"American Foxhounds were bred to chase foxes, but not kill them. They are very difficult to call back once they get on a scent."
Country of origin:United States
Weight:Male 65-70 pounds, female 60-65 pounds
Height:Male 22-25 inches, female 21-24 inches
Coat:Smooth and short
Color:Black brown and white, Black white and tan, blue, brown white and tan, red, tan, white, white and cream, white and red
Life span:11-13 years
If you love everything about hounds and dogs, then adopting an American Foxhound (or any other dog for that matter) isn’t a bad idea. However, there are many who love the fact that this breed is the most difficult to adopt.
They are also known as ‘The Troublesome Hound’ because of so many issues that have been associated with them in the past. Apart from being stubborn, they can also be slow to get used to new people or situations. Nonetheless, if you have decided to go ahead and adopt one, here are top things you should know before doing so.
American Foxhounds are considered a cousin breed of the English Foxhound and have many similarities.
Foxhounds are not “hounds”
Although a lot of people associate the hound as a type of large game hunting dog, the truth is that they aren’t. The American foxhound is also known as ‘The Master of the Hunt’ and is primarily used for hunting small animals. This is what makes it the ‘master’ in the hunt, hence the name. American Foxhounds are known as ‘The Master of the Hunt’, but are primarily used for hunting small game.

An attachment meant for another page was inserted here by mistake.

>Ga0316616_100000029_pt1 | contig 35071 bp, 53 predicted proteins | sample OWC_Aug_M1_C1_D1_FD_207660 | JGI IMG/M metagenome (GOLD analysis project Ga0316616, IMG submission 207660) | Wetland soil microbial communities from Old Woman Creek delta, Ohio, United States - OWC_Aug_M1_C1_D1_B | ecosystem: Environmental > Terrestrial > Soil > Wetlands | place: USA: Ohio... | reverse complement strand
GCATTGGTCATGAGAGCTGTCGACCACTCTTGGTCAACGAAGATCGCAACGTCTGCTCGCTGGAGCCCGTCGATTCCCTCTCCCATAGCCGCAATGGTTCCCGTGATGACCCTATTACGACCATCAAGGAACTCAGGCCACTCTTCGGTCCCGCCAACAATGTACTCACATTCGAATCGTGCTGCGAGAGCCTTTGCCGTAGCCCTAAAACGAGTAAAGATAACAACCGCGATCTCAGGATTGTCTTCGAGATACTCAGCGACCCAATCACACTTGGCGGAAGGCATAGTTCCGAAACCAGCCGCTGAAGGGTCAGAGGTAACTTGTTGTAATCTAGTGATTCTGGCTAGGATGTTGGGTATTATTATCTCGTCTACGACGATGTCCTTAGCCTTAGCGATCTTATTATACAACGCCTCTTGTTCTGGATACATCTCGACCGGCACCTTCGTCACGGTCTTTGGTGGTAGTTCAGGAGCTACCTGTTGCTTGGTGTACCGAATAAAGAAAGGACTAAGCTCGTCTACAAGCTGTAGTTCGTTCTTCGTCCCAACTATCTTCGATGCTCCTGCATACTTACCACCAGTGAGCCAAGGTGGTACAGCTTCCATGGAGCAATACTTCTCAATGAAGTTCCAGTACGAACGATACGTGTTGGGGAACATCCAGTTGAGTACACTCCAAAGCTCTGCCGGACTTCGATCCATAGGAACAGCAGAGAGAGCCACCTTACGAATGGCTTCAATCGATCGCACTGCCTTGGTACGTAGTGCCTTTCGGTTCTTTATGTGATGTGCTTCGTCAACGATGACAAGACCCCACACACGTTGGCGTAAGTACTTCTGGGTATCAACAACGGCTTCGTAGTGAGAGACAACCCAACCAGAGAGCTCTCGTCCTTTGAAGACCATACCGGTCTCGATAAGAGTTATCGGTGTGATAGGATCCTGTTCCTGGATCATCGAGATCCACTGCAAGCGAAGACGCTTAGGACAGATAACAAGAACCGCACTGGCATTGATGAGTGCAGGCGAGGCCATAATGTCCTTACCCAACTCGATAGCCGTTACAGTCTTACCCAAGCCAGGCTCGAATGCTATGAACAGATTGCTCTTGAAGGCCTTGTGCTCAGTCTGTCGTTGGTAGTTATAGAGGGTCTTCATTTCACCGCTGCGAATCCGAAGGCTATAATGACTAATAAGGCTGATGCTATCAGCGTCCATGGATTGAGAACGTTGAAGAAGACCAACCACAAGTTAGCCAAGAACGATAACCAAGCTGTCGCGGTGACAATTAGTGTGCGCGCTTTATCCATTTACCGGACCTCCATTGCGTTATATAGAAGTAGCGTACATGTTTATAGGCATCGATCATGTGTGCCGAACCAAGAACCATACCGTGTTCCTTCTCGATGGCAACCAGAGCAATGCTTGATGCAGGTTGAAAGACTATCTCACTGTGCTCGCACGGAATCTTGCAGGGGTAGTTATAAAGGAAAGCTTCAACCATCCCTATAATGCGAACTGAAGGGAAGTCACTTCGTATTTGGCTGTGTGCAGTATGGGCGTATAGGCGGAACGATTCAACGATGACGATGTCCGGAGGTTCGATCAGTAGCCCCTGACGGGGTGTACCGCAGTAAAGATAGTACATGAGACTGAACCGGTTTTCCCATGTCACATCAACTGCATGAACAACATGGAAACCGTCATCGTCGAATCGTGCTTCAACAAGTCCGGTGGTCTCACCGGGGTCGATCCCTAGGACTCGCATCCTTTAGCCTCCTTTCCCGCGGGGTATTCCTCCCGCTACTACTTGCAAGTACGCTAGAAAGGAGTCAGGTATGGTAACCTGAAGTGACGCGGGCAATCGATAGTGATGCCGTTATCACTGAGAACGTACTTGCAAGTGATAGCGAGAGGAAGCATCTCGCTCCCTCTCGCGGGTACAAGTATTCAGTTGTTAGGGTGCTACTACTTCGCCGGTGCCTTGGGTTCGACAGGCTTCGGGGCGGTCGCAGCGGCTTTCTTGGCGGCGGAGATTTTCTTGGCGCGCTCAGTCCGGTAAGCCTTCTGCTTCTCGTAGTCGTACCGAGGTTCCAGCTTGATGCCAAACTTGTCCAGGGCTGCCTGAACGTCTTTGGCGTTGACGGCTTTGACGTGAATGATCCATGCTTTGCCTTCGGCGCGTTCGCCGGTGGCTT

Apart from the fact that they are not hounds, these dogs are also very different from hounds in many other aspects. They also aren’t the type of dog that belongs to the molosser group, as some people think. They are a type of dog that belongs to the herding group.
They are very smart, but can be stubborn
This is a great thing about these dogs and one of the most common misconceptions about them. Many people think these dogs are very stubborn and not particularly intelligent. However, the truth is that they are very smart and have the potential to be very obedient.
their stubborn nature can make it hard for them to learn new things, but with patience, they can be taught. If you want one of these dogs, then you will have to be patient with them.
Another thing you need to know about them is that they can be very aggressive to other animals, such as cats, so you will have to keep them away from them.
They aren’t very friendly to new people
American Foxhounds are very social and friendly with people they know. However, they can be very standoffish with strangers because they don’t know them very well. This isn’t because they are rude or don’t like you, but because they need time to get used to you.
The first few weeks of your relationship will be the most crucial in their development. So, if you get a foxhound that isn’t very friendly to new people, simply wait until they get used to you.
These dogs are also known for their loyalty and are very protective of their owners, which can make them very protective of you, too.
They don’t do well in hot weather
While these dogs are great hunters, they aren’t too fond of the heat. This is one of the biggest reasons why so many people want to get them, but then don’t end up adopting them once they learn how hard they deal with hot weather.